Across Canada, home-based restorative care services are helping individuals recover from unexpected injury or illness safely in their own homes. Restorative care is an effective solution to hospital overcrowding and hallway health care. It focuses on enabling patients and empowering their caregivers. By developing and using emotional intelligence, health care providers can support and empower caregivers through emotional cycles of change as they take on and manage their caregiver role.

Restorative care programs help individuals adapt to their condition by learning or re-learning the skills needed to function in everyday life. Family caregivers’ active involvement and understanding of the care interventions are essential to the success of these programs. Caregivers must have the familiarity, confidence, and ability to support the care recipient’s recovery and independence.  Although health care providers recognize the important role of caregivers, caregivers themselves often do not feel supported. Fundamentally, it is not WHAT a provider does to support caregivers, but how they empower them that is crucial.

Partners in Restorative Care (PiRC), a three-year project running from 2019 to 2022, will bridge this gap by creating, testing, and implementing co-designed educational program.


The CHCA is working with select project partners to co-design an innovative learning program that includes on-line self-directed learning modules and facilitated group sessions.   Project partners will be supported to implement, test and adapt the new training. Our project partners are:

CarePartners provides personal support workers, rehabilitation services and nursing care for patients in homes, schools, retirement homes, clinics, and workplaces. They offer health professionals a great place to work and families a great place to find high quality health care.  Their services are available across Ontario, in both urban and rural communities.

For 30 years, Closing the Gap Healthcare has been providing health care services that enable Canadians of all ages to heal and thrive – living their best lives, as measured by tangible outcomes

Helping individuals and families who require supportive, palliative, and acute care services to remain independent in their home.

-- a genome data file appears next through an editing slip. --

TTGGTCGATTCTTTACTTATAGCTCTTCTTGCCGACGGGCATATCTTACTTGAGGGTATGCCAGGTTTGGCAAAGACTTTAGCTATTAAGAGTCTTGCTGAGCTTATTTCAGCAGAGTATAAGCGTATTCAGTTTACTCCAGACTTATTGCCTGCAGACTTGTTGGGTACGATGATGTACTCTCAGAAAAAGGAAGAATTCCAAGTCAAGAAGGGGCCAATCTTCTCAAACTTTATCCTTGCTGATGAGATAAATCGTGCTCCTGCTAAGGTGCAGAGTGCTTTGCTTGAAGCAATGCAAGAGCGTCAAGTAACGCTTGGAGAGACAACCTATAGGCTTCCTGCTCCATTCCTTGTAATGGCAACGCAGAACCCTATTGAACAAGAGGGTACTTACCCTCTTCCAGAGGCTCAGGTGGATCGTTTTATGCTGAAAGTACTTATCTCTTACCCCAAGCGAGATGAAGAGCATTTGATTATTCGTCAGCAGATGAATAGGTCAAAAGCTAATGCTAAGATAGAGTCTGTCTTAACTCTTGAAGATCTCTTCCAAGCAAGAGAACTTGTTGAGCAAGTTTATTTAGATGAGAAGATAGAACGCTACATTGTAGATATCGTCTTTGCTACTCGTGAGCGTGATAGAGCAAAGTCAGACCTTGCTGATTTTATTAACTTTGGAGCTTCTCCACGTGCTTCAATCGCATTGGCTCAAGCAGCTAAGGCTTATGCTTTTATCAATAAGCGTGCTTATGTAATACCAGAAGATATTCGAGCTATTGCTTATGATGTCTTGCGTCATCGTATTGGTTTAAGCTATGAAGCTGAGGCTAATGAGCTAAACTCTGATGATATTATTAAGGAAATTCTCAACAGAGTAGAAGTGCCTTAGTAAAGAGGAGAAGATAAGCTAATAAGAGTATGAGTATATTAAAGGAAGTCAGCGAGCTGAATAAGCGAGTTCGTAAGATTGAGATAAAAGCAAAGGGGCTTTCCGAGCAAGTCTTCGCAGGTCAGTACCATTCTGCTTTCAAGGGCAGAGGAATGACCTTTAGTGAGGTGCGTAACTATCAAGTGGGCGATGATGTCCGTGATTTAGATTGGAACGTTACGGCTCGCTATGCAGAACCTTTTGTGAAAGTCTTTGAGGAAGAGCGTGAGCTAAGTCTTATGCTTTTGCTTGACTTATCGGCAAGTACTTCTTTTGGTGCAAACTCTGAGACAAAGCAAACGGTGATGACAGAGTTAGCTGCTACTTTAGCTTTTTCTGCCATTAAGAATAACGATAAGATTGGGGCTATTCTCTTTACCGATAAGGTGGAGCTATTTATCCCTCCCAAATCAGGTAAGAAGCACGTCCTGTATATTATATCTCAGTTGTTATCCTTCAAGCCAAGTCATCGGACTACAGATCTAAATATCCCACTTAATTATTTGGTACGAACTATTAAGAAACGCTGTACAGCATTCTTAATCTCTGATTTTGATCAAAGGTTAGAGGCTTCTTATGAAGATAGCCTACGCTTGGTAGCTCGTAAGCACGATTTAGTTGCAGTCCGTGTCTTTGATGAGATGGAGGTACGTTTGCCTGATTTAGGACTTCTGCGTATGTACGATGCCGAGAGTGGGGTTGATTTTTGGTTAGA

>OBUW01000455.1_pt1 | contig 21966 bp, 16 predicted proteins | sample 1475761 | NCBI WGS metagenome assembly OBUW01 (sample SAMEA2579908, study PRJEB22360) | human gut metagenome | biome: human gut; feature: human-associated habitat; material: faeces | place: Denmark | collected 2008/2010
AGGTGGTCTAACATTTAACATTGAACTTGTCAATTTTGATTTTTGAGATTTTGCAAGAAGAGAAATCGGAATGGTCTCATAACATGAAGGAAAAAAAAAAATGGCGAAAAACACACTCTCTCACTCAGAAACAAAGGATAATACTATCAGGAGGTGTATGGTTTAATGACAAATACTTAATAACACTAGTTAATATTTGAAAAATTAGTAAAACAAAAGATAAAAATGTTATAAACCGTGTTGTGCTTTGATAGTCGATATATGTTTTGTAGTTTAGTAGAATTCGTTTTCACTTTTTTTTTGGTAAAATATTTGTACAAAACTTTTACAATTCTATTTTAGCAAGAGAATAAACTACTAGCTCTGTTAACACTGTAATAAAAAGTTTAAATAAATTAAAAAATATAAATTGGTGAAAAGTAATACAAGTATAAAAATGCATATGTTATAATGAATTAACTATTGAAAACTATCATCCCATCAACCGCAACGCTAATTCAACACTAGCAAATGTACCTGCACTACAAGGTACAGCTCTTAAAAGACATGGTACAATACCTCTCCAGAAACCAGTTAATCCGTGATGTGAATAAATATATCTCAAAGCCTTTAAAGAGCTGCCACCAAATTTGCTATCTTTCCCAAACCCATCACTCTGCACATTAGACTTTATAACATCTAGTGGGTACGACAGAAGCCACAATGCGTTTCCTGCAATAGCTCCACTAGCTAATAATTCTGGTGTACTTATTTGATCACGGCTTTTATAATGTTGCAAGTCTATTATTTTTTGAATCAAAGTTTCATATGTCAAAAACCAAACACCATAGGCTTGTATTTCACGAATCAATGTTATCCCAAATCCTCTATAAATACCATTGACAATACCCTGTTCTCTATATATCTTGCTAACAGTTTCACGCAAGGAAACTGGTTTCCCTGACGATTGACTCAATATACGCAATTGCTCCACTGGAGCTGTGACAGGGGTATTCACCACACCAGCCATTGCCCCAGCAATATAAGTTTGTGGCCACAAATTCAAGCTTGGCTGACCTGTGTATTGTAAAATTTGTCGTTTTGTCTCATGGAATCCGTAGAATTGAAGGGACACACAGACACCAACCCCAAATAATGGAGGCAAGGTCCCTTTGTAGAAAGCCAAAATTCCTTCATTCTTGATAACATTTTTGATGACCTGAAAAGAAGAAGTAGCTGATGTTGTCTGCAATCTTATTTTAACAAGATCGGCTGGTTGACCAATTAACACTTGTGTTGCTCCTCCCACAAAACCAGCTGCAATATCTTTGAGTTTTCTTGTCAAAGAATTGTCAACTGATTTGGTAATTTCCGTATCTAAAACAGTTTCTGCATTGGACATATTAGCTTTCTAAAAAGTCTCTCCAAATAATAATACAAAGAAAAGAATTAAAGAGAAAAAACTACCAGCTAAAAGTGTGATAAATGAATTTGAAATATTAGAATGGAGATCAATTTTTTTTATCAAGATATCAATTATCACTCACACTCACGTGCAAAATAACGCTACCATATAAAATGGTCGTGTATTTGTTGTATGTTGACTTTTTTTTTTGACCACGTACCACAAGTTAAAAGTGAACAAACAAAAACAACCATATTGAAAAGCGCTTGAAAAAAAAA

Through their newly developing Home First approach, Eastern Health is working to provide timely access to supports and services for individuals in the home and community.

Ontario’s leading provider of innovative home health care, senior companionship services and specialized services; providing patients with seamless service through a Total Care model.



Emotional Intelligence (EI) is the core subject for the PiRC Learning Program. Specific EI domains and competencies were selected based on needs analysis outcomes and consultations with caregivers and health care providers. The program is organized around the four domains of emotional intelligence. Each module focuses on a specific domain, introduces a key competency associated with that domain and explores some practical behaviours related to that competency.


In response to the unprecedented challenges resulting for the COVID-19, the CHCA applied our knowledge of emotional intelligence to understand the impact of COVID-19 on caregivers and create tools for health care providers to support and empower caregivers.

Understanding the Impact of COVID-19 on Caregivers Infographic

A Quick Step Guide Using Emotional Intelligence Skills to Support Caregivers During COVID-19

Caregivers’ Experiences with Technology and COVID-19 Infographic

SPRINT Exchange Group Sessions

Emotional Self-Awareness

May 11, 2022
Developing highly emotionally intelligent behaviour starts with the ability to perceive emotions and practice mindfulness

The launch of the new CHCA Emotional Intelligence (EI) Education Program through the introduction of key EI competencies to the staff from our SPRINT-PiRC Implementation Collaborative teams.  This session covered:

  • Self-Awareness and it’s role in emotional intelligence
  • Emotional intensities and triggers
  • The Head- Heart- Hands lens for understanding caregiver’s experiences through change

Ways to practice mindfulness and become more self-aware

Quick Facts

of hospital beds are occupied by patients who no longer require acute care and can be cared for in their homes if given appropriate supports. Canadian Institute for Health Information, 2010

16% of caregivers
providing care for seniors receiving home care reported distress related to their role. Canadian Institute for Health Information, 2010

of home care clients manage without an informal caregiver. Canadian Institute for Health Information, 2010

shift in ALC patients from acute care settings to home care would result in $35 million in savings. Health Council of Canada, 2012


Seniors and Alternate Level of Care: Building on our knowledge

This study provides an in-depth look at transitions from acute care to the community. It showcases three Canadian Institute for Health Information (CIHI) data holdings that inform health system planning about the care needs of elderly Canadians who wait in hospitals for placement in the community. Download the tools

Home First – High Impact Practice

This High Impact Practice describes how the health system partners in the Mississauga Halton Local Health Integration Network employed two key strategies to respond to the increasing number of individuals designated as ALC (alternate level of care). The strategies targeted the increasing number of people needing care and the process for designating individuals to long-term care placement. Download the HIP

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